Well, it was nice to breathe just a little bit easier for a few weeks, wasn’t it?
Only one month ago, California fully reopened on June 15, dropping mask requirements for fully vaccinated individuals. But with the Delta variant case counts on the rise, many California counties are recommending masks indoors — even for fully vaccinated individuals. Los Angeles county started requesting masks indoors a couple of weeks ago (and will formalize it as a requirement over the weekend); now, the Bay Area counties are following suit: In a joint statement today, July 16, a Bay Area coalition of seven counties announced that they are strongly recommending masks indoors. That means masks are back on for indoor dining, as well as other activities.
“We are asking our residents to collectively come together again in this effort to stem the rising cases until we can assess how our hospital capacity will be impacted,” San Francisco Health Officer Dr. Susan Philip said in a statement. Despite high vaccination rates in San Francisco and across California, the statement confirmed that the Delta variant now makes up more than 43 percent of all specimens sequenced in California, which doesn’t just refer to how many people got tested, but how many specimens got sequenced to determine the strain. And the CDC says the Delta variant is responsible for 58 percent of all infections across the country.
This is only a recommendation; at the time of reporting, there is no formal mask mandate. But the coalition is strongly recommending that people wear masks indoors at grocery stores, retail shops, theaters, and other businesses. Restaurants and bars in San Francisco and the Bay Area are not officially required to make diners wear a mask, but they are being recommended to ask diners to wear a mask, meaning don’t be surprised if you’re asked to mask up before stepping into a dining room.
“We will continue to work closely with the city and the SF Department of Public Health to communicate the recommendations that focus on a safe and healthy environment for our employees, guests, and community .... ” Laurie Thomas, executive director of the Golden Gate Restaurant Association said in a statement. At the very least, SF restaurants are prepared if diners prefer to return to outdoor dining, and grateful for the news that parklets are here to stay. “These new recommendations highlight how important it was for our industry to have the Shared Spaces legislation passed on Tuesday. It has been a lifeline this past year for restaurants, bars, cafes, and retail businesses and having it as an option in these uncertain times is essential to their continued survival.”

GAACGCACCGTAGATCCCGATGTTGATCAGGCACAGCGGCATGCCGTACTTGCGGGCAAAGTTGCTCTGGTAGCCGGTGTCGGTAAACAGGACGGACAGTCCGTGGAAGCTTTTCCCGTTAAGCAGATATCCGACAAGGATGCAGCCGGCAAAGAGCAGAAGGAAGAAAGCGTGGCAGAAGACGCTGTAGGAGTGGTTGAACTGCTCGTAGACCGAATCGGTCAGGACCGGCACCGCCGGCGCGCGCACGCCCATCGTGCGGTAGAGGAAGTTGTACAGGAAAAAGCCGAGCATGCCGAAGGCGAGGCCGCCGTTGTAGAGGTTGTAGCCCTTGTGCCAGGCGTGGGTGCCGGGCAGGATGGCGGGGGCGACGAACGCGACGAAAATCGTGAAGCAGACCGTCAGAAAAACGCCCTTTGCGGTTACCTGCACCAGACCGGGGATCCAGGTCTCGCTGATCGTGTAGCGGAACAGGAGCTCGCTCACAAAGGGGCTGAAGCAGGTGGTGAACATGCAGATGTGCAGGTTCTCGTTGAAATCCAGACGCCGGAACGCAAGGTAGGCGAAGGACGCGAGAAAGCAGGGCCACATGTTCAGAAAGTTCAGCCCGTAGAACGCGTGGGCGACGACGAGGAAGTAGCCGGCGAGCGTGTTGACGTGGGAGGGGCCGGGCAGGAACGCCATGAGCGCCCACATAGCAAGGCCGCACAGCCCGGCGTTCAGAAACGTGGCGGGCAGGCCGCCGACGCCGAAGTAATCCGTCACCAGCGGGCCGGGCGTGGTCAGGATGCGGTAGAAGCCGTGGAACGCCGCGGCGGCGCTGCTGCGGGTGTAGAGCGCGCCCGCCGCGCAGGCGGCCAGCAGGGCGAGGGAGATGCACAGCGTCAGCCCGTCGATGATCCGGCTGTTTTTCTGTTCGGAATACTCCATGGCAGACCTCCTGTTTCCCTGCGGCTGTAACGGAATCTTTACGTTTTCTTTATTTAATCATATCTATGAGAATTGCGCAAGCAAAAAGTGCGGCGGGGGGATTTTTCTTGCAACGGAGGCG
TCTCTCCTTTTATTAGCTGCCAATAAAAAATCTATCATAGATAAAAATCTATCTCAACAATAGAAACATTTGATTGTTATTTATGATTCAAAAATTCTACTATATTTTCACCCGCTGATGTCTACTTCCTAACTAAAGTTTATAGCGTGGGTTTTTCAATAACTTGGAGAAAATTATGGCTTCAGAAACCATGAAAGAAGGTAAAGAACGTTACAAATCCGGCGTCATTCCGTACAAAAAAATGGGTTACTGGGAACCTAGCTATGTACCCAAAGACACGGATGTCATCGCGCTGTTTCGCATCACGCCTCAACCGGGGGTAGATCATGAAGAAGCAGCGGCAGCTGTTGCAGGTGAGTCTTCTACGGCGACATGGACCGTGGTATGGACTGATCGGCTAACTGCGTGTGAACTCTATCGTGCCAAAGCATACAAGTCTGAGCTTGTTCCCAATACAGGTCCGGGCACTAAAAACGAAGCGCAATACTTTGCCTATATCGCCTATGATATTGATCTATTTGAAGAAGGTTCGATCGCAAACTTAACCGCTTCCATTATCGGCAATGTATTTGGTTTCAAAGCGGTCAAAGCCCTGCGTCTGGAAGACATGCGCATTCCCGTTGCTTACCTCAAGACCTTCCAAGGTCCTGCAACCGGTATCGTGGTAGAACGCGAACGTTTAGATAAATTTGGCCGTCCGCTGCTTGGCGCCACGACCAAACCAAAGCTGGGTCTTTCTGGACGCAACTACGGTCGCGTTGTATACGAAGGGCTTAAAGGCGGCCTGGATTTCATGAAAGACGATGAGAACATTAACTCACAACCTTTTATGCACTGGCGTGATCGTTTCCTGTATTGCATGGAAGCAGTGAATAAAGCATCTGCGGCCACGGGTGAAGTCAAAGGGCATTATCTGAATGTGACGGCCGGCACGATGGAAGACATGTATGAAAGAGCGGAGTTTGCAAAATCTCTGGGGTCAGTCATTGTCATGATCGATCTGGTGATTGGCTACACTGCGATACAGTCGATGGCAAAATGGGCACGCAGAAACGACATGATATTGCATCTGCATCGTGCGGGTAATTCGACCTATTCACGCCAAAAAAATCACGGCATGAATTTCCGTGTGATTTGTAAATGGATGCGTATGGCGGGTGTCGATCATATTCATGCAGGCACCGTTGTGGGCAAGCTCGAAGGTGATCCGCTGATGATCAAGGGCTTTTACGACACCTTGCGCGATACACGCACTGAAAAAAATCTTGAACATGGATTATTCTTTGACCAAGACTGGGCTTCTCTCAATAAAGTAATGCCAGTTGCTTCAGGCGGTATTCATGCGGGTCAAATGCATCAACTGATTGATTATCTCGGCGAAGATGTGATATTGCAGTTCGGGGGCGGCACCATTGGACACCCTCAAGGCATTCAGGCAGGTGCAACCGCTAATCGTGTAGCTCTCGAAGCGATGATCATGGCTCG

This Bay Area coalition includes seven out of the nine counties in the Bay Area, including Alameda, Contra Costa, Marin, San Francisco, San Mateo, Santa Clara, Sonoma, and the city of Berkeley. (Napa and Solano counties were not included in this announcement.) These Bay Area counties are joining other California counties that have already made this move back to masks indoors. Los Angeles started requesting masks two weeks ago, and just made it an official mandate that’s going into effect at 11:59 p.m. on July 17. Sacramento and Yolo counties are also recommending masks for now.
It’s been a long road for restaurants in the Bay Area, with figuring out and enforcing mask requirements. In summer 2020, when the city was opening up for outdoor dining, servers had to do a song and dance to get diners to cover up their faces every time they approached the table. By spring 2021, as city and state were steadily moving through colored tier changes, restaurants had to parse different rules for indoor and outdoor dining, as well as for vaccinated or unvaccinated individuals.
In May, the CDC abruptly announced that fully vaccinated individuals no longer had to wear masks indoors, resulting in a lot of local mask confusion. Finally, when California fully reopened on June 15, it was clear that fully vaccinated diners were free to remove their masks, but Cal/OSHA took longer to confirm that fully vaccinated restaurant and bar workers could remove their masks. Understandably, after going through all that, some Bay Area restaurants have been more cautious about removing masks in dining rooms and kitchens.